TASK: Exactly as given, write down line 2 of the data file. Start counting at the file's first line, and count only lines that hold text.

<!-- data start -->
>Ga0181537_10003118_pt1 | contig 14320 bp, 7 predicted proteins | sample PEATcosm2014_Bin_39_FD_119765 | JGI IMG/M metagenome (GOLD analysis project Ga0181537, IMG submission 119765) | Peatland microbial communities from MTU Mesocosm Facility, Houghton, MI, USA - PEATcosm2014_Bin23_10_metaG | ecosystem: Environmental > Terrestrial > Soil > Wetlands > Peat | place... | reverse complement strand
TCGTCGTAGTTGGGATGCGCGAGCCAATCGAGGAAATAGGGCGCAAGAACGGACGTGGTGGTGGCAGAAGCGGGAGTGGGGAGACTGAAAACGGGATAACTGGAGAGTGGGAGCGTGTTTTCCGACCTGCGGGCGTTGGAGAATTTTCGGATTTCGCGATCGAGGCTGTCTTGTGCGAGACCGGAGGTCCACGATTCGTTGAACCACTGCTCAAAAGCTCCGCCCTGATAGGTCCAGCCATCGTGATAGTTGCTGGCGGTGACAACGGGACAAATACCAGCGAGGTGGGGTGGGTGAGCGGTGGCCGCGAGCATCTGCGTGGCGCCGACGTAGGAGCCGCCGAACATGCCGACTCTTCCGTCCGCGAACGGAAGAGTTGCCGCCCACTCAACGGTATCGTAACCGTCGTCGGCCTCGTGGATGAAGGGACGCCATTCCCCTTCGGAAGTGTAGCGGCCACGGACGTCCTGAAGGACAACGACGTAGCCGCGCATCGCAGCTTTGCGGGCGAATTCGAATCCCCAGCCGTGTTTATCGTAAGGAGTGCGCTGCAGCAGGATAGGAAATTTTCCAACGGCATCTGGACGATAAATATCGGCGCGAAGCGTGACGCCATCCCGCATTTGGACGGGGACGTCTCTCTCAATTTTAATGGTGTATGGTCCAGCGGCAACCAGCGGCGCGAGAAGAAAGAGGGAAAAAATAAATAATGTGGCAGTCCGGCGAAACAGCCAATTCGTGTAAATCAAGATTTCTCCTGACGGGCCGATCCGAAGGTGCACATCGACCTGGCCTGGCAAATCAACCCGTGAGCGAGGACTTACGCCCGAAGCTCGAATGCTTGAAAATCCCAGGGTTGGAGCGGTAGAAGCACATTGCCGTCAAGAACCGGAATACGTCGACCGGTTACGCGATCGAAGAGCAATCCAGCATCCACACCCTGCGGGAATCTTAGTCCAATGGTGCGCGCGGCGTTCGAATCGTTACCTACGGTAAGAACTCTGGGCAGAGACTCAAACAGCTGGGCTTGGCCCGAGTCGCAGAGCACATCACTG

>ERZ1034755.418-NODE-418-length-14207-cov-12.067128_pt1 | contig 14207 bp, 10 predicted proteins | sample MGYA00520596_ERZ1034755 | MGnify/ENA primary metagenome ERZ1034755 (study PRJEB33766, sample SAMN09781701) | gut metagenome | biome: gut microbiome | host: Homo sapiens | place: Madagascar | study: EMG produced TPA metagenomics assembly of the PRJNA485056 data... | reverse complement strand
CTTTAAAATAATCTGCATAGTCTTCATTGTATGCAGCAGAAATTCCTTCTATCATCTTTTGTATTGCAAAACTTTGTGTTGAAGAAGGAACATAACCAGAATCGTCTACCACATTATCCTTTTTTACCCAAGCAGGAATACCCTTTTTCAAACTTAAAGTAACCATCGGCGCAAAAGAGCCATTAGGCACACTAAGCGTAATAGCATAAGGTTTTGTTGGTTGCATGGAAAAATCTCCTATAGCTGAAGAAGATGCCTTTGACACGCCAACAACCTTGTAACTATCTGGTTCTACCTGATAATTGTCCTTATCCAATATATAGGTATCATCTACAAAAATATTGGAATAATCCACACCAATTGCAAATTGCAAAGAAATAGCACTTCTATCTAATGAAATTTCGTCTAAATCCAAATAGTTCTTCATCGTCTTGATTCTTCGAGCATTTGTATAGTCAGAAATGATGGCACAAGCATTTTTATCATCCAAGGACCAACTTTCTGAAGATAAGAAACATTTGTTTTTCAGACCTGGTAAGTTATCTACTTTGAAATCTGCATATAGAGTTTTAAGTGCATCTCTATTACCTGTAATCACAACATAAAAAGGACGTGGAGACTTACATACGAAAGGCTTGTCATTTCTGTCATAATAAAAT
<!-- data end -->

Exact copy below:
TCGTCGTAGTTGGGATGCGCGAGCCAATCGAGGAAATAGGGCGCAAGAACGGACGTGGTGGTGGCAGAAGCGGGAGTGGGGAGACTGAAAACGGGATAACTGGAGAGTGGGAGCGTGTTTTCCGACCTGCGGGCGTTGGAGAATTTTCGGATTTCGCGATCGAGGCTGTCTTGTGCGAGACCGGAGGTCCACGATTCGTTGAACCACTGCTCAAAAGCTCCGCCCTGATAGGTCCAGCCATCGTGATAGTTGCTGGCGGTGACAACGGGACAAATACCAGCGAGGTGGGGTGGGTGAGCGGTGGCCGCGAGCATCTGCGTGGCGCCGACGTAGGAGCCGCCGAACATGCCGACTCTTCCGTCCGCGAACGGAAGAGTTGCCGCCCACTCAACGGTATCGTAACCGTCGTCGGCCTCGTGGATGAAGGGACGCCATTCCCCTTCGGAAGTGTAGCGGCCACGGACGTCCTGAAGGACAACGACGTAGCCGCGCATCGCAGCTTTGCGGGCGAATTCGAATCCCCAGCCGTGTTTATCGTAAGGAGTGCGCTGCAGCAGGATAGGAAATTTTCCAACGGCATCTGGACGATAAATATCGGCGCGAAGCGTGACGCCATCCCGCATTTGGACGGGGACGTCTCTCTCAATTTTAATGGTGTATGGTCCAGCGGCAACCAGCGGCGCGAGAAGAAAGAGGGAAAAAATAAATAATGTGGCAGTCCGGCGAAACAGCCAATTCGTGTAAATCAAGATTTCTCCTGACGGGCCGATCCGAAGGTGCACATCGACCTGGCCTGGCAAATCAACCCGTGAGCGAGGACTTACGCCCGAAGCTCGAATGCTTGAAAATCCCAGGGTTGGAGCGGTAGAAGCACATTGCCGTCAAGAACCGGAATACGTCGACCGGTTACGCGATCGAAGAGCAATCCAGCATCCACACCCTGCGGGAATCTTAGTCCAATGGTGCGCGCGGCGTTCGAATCGTTACCTACGGTAAGAACTCTGGGCAGAGACTCAAACAGCTGGGCTTGGCCCGAGTCGCAGAGCACATCACTG